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Manual Reference Pages  -  OVS-BENCHMARK (1)


ovs-benchmark - flow setup benchmark utility for Open vSwitch




ovs-benchmark latency --remote ip[:ports] [--sockets nsocks] [--sockets] [--batches nbatches] [--batches] [--local [ip][:ports]] [--local]
ovs-benchmark rate --remote ip[:ports] [--max-rate rate] [--max-rate] [--timeout maxsecs] [--timeout] [--sockets nsocks] [--sockets] [--batches nbatches] [--batches] [--local [ip][:ports]] [--local]
ovs-benchmark listen [--local [ip]:ports] [--local]
ovs-benchmark help


ovs-benchmark tests the performance of Open vSwitch flow setup by setting up a number of TCP connections and measuring the time required. It can also be used with the Linux bridge or without any bridging software, which allows one to measure the bandwidth and latency cost of bridging.

Each ovs-benchmark command is described separately below.

The ‘‘latency’’ command

This command initiates nsocks TCP connections (by default, 100) as quickly as possible, waits for each one to complete with success or failure, and prints a bar chart of completion times on standard output, followed by a summary line. Each line in the bar chart lists a time to connection completion in milliseconds followed by a number of . or ! symbols, one for each TCP connection that completed in that many milliseconds. A successful connection prints a ., and an unsuccessful connection (e.g. to a port on which no process is listening) prints a !.

If nbatches is given, the entire procedure is repeated the specified number of times. Only a single summary line is printed at the end.

Results vary widely based on the number of sockets and whether the remote host is listening for connections on the specified ports. With a small number of sockets, all connection times typically remain within a handful of milliseconds. As the number of sockets increases, the distribution of connection times clusters around the sending TCP stack’s SYN retransmission interval. (This pattern occurs with or without Open vSwitch on the network path.)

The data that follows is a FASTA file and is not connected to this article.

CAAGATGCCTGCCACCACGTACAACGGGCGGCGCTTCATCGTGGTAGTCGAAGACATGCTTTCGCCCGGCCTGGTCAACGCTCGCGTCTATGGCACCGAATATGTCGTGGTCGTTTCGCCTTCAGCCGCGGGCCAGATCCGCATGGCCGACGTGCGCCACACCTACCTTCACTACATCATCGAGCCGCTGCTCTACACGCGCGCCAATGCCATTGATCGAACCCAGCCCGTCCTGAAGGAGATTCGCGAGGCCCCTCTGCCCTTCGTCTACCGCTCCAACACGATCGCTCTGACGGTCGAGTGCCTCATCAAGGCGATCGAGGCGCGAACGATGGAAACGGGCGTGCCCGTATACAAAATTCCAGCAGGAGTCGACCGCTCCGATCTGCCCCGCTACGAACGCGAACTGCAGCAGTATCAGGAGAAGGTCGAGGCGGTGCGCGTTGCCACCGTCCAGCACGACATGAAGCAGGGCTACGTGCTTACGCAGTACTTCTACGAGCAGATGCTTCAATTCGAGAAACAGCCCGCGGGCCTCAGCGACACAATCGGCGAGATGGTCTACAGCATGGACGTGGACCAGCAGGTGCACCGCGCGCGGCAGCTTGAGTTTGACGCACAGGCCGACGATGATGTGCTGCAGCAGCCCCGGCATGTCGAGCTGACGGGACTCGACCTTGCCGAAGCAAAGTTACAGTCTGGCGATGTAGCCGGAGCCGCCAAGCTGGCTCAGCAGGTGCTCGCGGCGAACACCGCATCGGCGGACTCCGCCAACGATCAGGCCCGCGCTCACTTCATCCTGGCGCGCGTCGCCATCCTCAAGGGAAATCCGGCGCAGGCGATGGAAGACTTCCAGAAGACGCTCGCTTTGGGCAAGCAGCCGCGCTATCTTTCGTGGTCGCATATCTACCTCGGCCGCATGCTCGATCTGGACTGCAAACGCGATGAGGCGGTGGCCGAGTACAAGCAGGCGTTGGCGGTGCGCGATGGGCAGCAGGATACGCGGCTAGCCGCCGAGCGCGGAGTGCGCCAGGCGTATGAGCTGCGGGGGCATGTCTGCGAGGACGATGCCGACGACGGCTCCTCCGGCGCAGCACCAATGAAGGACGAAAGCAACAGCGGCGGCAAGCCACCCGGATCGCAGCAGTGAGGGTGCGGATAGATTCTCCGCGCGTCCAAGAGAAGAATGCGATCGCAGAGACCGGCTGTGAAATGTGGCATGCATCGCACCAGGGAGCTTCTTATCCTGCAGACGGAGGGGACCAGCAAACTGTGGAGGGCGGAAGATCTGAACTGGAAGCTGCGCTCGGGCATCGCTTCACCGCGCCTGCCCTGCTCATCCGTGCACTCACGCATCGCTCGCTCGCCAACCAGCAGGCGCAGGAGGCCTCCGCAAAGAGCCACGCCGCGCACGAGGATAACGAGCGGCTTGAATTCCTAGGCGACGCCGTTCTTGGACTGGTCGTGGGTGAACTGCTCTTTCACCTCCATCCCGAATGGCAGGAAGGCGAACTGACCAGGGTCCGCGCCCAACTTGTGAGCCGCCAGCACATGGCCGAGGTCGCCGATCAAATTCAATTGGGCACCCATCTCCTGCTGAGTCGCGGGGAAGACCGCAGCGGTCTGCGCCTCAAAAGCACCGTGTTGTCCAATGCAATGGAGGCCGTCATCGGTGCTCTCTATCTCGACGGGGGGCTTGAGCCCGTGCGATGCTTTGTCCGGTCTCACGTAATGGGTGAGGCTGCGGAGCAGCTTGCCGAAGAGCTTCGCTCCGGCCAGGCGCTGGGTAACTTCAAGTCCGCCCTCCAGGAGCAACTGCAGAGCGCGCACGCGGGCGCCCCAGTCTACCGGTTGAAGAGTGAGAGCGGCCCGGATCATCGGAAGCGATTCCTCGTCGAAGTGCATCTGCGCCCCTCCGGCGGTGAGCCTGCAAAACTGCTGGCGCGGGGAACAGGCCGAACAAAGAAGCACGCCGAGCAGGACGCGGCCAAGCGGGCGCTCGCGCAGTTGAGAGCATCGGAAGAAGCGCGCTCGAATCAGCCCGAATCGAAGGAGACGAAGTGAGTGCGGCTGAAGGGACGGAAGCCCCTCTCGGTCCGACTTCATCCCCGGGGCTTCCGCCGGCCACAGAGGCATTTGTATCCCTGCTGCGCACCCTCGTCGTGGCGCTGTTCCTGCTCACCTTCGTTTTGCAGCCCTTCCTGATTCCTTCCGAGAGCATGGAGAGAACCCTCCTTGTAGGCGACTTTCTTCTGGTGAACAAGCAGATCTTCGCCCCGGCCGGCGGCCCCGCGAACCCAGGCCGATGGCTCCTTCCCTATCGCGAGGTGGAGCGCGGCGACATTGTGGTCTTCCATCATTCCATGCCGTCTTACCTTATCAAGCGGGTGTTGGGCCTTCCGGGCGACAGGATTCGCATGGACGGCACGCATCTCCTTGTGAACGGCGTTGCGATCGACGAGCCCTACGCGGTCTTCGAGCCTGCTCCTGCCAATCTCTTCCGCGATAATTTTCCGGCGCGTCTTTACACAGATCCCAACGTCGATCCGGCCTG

The ‘‘rate’’ command

This command initiates nsocks TCP connections (by default, 100) as quickly as possible (limited by maxrate, if --max-rate is specified). Each time a connection completes with success or failure, it closes that connection and initiates a new one. It continues to do so either forever or, if --timeout is specified, until maxsecs seconds have elapsed. During the test, it prints statistics about time elapsed, successful and unsuccessful connections, and the average number of completed (succeeded or failed) connections per second over the run.

Without --max-rate, the rate command measures the maximum sustained flow setup rate for an Open vSwitch instance. This naturally tends to drive ovs-vswitchd CPU usage to 100% on the host receiving the traffic.

When --max-rate is specified with a value below the maximum rate that an Open vSwitch instance can handle, then rate can also be used to measure the kernel and userspace CPU cost of flow setups at specific flow rates.

Results tend to fluctuate greatly for the first few seconds of a run, then settle down. The displayed average is calculated over the entire run and so tends to converge asymptotically on the ‘‘correct’’ value. To converge more quickly, try running for 5 to 10 seconds, then killing and restarting the run.

The ‘‘listen’’ command